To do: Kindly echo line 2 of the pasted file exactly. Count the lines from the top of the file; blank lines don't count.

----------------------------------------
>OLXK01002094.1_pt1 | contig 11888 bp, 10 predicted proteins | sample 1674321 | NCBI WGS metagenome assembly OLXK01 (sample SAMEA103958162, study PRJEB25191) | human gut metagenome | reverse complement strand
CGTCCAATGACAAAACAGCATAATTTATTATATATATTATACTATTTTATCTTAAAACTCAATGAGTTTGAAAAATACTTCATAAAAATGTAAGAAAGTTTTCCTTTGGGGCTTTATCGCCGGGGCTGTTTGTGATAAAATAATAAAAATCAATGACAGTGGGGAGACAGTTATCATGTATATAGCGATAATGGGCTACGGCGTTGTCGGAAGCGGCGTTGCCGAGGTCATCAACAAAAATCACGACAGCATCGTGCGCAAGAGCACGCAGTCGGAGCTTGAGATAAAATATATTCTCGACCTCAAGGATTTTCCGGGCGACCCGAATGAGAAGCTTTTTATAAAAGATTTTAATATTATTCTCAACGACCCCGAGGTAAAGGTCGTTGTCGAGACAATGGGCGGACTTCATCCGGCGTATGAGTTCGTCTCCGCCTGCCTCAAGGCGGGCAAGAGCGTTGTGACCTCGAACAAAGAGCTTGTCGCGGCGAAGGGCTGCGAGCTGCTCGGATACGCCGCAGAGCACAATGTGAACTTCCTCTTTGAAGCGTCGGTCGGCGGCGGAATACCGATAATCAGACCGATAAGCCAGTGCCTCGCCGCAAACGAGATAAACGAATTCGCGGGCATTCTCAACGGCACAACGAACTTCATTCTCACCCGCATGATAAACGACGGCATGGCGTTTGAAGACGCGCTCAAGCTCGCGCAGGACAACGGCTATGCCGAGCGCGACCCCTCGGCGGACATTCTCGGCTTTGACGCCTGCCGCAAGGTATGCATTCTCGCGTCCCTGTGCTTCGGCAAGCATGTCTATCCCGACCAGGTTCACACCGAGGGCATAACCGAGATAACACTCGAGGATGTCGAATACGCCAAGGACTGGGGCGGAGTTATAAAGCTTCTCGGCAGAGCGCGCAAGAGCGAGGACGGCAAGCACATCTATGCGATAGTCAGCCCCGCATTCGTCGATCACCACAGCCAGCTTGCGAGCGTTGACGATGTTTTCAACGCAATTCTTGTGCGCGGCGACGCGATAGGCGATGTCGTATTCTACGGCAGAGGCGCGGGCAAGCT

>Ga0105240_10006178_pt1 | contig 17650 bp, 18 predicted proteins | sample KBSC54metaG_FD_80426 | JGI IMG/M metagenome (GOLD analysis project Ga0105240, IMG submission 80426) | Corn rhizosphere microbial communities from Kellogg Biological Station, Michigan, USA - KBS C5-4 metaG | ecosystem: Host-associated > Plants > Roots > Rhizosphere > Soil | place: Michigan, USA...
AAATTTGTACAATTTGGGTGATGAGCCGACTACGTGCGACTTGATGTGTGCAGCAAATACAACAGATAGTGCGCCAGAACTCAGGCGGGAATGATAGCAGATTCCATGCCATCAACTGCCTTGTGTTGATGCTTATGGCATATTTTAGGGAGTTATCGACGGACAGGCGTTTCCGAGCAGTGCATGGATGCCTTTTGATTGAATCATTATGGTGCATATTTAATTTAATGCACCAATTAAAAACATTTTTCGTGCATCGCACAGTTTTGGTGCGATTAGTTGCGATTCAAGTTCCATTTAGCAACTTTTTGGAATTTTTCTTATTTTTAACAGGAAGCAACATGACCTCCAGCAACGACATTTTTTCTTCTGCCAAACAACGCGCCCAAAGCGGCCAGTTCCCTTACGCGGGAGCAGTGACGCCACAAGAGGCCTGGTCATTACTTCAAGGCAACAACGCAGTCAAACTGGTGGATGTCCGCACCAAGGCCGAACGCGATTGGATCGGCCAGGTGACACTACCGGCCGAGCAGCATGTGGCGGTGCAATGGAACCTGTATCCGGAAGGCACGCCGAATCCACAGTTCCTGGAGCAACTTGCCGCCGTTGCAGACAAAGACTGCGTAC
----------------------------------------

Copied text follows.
CGTCCAATGACAAAACAGCATAATTTATTATATATATTATACTATTTTATCTTAAAACTCAATGAGTTTGAAAAATACTTCATAAAAATGTAAGAAAGTTTTCCTTTGGGGCTTTATCGCCGGGGCTGTTTGTGATAAAATAATAAAAATCAATGACAGTGGGGAGACAGTTATCATGTATATAGCGATAATGGGCTACGGCGTTGTCGGAAGCGGCGTTGCCGAGGTCATCAACAAAAATCACGACAGCATCGTGCGCAAGAGCACGCAGTCGGAGCTTGAGATAAAATATATTCTCGACCTCAAGGATTTTCCGGGCGACCCGAATGAGAAGCTTTTTATAAAAGATTTTAATATTATTCTCAACGACCCCGAGGTAAAGGTCGTTGTCGAGACAATGGGCGGACTTCATCCGGCGTATGAGTTCGTCTCCGCCTGCCTCAAGGCGGGCAAGAGCGTTGTGACCTCGAACAAAGAGCTTGTCGCGGCGAAGGGCTGCGAGCTGCTCGGATACGCCGCAGAGCACAATGTGAACTTCCTCTTTGAAGCGTCGGTCGGCGGCGGAATACCGATAATCAGACCGATAAGCCAGTGCCTCGCCGCAAACGAGATAAACGAATTCGCGGGCATTCTCAACGGCACAACGAACTTCATTCTCACCCGCATGATAAACGACGGCATGGCGTTTGAAGACGCGCTCAAGCTCGCGCAGGACAACGGCTATGCCGAGCGCGACCCCTCGGCGGACATTCTCGGCTTTGACGCCTGCCGCAAGGTATGCATTCTCGCGTCCCTGTGCTTCGGCAAGCATGTCTATCCCGACCAGGTTCACACCGAGGGCATAACCGAGATAACACTCGAGGATGTCGAATACGCCAAGGACTGGGGCGGAGTTATAAAGCTTCTCGGCAGAGCGCGCAAGAGCGAGGACGGCAAGCACATCTATGCGATAGTCAGCCCCGCATTCGTCGATCACCACAGCCAGCTTGCGAGCGTTGACGATGTTTTCAACGCAATTCTTGTGCGCGGCGACGCGATAGGCGATGTCGTATTCTACGGCAGAGGCGCGGGCAAGCT